When I was growing up, our regular television networks would play commercials for religious broadcasts. So I remember hearing these preachers, in short clips, present the basic message of the charismatic faith-healers. I remember hearing a smiling man tell people, “Learn to unleash your faith for your miracle.” I remember hearing men say that the giving of a financial gift would seed a greater gift in return. I remember hearing a man offer to pray over anything you mailed in, so long as you also sent in an appropriate donation.

I also recall that people in our small community got excited from time-to-time when a local charismatic church would have a healer in. When the larger town about half-an-hour away had services, people got excited. Sometimes folks would tell me that I should go. After all, you just never know. Perhaps this man could be used by God to heal me of my blindness. An, no, we did not go.

But, if you know the faith-healer stories, you also know that not everyone in those services was healed. If a person went, got up to the altar, and met the healer without being healed, the answer was always the same. This person must have lacked the faith to be healed. The preacher would still take the donations, claim the power, and pretend to not be at fault. The person who was not healed would go home feeling guilty for not having had enough faith. And then the person would wonder if they had missed their one chance to be healed of their ailment.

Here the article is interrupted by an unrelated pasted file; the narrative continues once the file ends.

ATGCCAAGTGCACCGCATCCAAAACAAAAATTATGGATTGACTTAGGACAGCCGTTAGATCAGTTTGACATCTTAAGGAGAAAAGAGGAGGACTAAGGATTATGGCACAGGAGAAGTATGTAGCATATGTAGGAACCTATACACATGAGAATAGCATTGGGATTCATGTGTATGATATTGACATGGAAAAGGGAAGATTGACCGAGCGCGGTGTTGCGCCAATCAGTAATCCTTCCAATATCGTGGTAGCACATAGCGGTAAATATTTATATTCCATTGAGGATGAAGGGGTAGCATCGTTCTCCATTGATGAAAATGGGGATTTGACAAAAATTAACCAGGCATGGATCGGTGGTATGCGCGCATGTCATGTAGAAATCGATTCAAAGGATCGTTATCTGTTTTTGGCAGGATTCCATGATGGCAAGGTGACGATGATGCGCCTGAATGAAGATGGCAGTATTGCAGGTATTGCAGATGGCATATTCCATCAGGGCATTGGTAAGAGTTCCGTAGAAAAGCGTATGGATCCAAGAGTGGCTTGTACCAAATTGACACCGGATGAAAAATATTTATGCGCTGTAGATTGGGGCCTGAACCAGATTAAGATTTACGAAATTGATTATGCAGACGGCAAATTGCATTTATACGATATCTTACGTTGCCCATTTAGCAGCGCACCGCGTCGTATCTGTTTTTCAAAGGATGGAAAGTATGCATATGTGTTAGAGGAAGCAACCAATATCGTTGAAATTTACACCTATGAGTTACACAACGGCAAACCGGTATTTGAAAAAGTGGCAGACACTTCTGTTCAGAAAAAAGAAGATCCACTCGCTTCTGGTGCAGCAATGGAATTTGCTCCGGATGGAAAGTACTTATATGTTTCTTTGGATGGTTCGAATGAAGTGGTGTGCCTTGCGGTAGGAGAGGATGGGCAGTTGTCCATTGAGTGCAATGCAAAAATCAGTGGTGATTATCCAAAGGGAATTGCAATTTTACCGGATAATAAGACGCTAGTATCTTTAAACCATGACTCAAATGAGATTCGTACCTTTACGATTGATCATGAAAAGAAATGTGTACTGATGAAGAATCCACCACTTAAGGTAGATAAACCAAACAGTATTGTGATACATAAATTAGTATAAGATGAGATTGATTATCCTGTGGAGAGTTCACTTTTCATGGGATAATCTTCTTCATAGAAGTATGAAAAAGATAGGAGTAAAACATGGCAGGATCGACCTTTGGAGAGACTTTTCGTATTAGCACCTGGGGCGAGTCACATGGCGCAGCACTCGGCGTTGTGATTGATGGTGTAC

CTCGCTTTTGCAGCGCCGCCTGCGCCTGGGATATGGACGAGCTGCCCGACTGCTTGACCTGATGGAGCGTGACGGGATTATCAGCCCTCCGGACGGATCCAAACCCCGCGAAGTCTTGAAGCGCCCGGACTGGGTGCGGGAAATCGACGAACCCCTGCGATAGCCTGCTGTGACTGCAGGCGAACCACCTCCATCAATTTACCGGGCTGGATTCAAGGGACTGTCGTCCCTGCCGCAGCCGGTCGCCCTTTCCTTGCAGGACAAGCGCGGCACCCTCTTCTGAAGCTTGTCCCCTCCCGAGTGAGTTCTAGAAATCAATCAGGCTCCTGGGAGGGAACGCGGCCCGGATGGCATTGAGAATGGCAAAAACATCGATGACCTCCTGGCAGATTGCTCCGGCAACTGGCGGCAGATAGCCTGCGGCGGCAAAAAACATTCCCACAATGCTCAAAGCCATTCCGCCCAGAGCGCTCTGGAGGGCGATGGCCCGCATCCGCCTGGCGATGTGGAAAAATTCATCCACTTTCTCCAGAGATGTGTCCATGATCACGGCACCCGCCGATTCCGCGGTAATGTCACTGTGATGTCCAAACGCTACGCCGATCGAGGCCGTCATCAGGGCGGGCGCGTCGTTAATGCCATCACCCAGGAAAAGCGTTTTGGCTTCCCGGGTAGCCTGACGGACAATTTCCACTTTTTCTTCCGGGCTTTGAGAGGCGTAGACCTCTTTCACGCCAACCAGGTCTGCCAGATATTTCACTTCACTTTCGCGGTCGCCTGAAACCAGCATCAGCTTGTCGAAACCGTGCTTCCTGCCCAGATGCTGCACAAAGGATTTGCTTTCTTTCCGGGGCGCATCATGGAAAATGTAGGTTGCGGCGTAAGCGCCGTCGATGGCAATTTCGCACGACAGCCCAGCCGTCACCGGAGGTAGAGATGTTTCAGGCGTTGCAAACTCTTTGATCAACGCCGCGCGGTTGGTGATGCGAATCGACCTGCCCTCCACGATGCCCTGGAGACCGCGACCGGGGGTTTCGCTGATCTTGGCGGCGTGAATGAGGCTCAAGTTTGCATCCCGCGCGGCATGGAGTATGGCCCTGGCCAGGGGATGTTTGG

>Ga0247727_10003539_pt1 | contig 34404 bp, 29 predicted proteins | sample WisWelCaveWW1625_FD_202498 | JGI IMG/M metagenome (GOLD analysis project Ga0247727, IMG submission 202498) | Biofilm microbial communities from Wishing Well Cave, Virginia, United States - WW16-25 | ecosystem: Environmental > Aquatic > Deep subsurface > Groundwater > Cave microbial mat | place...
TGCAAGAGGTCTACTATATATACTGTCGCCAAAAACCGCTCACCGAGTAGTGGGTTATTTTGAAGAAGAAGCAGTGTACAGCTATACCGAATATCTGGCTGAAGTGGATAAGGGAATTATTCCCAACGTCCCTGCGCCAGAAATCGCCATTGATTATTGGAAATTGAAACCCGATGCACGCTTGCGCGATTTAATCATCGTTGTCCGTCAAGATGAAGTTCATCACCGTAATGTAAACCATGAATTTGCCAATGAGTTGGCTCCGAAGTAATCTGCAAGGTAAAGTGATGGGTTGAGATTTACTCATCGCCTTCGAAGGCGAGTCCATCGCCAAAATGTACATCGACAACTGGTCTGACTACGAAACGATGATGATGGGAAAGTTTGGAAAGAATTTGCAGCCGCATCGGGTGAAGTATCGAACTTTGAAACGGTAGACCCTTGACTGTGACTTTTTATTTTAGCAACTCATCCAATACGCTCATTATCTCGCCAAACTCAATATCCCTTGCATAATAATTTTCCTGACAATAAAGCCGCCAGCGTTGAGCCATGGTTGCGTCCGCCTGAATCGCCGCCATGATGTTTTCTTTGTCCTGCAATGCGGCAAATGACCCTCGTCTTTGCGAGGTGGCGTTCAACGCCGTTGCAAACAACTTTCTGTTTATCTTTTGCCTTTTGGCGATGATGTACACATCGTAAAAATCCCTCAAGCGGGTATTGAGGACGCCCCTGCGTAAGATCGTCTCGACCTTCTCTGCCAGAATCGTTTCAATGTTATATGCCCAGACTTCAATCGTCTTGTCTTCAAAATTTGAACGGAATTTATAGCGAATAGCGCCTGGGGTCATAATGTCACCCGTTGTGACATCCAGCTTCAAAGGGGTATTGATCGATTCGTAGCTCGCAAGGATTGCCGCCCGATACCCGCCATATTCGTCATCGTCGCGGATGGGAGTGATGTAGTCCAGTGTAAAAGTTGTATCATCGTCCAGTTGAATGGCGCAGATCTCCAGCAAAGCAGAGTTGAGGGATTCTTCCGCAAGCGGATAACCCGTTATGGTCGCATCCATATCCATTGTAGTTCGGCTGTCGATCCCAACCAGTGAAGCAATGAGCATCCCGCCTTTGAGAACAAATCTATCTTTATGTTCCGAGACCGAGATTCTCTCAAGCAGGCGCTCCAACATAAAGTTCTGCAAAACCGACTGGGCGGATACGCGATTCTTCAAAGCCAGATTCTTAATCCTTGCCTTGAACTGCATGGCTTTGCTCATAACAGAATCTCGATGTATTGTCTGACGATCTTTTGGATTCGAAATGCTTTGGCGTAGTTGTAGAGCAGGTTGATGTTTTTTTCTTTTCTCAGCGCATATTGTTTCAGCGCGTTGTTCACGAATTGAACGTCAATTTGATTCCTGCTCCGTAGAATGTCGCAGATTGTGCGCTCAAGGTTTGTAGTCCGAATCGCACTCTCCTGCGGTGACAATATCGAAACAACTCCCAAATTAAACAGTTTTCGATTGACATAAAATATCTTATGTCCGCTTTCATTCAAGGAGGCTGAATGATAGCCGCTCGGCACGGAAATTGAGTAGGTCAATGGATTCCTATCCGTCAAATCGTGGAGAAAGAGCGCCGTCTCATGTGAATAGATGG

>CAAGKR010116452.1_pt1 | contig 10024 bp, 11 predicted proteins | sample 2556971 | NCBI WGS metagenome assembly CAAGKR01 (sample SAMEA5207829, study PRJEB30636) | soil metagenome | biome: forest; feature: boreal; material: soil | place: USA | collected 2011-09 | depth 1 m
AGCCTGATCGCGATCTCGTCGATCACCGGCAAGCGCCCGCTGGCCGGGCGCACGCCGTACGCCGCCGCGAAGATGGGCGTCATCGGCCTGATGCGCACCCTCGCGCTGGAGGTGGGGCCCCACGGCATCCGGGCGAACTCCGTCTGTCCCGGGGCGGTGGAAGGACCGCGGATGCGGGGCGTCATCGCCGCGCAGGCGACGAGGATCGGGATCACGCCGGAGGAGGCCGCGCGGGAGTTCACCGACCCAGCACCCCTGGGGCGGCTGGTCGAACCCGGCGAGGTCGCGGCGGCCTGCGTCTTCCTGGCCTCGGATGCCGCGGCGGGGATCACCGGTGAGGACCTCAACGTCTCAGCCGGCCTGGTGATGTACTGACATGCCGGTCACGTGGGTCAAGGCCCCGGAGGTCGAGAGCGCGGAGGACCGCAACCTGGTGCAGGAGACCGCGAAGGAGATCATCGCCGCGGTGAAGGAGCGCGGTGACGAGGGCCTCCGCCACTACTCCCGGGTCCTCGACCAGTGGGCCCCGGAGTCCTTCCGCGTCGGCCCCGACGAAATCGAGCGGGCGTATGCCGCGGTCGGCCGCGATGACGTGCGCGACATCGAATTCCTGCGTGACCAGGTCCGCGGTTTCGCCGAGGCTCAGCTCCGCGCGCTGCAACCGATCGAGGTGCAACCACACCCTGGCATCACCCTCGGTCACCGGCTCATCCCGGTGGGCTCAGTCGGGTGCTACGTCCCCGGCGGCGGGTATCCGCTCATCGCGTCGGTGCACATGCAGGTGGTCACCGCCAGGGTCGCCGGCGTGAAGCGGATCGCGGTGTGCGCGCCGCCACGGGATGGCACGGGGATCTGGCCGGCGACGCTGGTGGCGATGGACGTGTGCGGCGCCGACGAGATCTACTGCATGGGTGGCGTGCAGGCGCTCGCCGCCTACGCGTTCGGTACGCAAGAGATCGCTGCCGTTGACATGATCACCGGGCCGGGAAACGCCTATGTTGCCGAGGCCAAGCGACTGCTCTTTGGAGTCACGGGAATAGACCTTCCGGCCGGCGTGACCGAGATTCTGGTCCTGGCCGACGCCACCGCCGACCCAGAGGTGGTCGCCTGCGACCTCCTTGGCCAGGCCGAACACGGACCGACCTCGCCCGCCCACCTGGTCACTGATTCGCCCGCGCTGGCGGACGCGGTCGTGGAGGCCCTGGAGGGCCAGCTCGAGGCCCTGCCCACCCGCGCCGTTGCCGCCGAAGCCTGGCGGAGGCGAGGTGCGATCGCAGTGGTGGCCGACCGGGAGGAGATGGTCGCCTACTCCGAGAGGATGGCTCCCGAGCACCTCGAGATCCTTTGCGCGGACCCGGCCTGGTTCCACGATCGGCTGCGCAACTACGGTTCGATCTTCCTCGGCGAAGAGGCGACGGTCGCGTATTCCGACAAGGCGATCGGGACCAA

In other times in life, I recall reading through books that preached the same sort of principles. I recall books telling us that God really wants to bless us with certain gifts, but if we lack enough faith or if we fail to ask in the right way, God just cannot give them to us. I recall books picturing a great storehouse of gifts that God wishes desperately that he could give to me, but my lack of using the right words or having the right kind of faith is preventing me from having them. The picture painted is of a disappointed God who is unfortunately bound by my failings.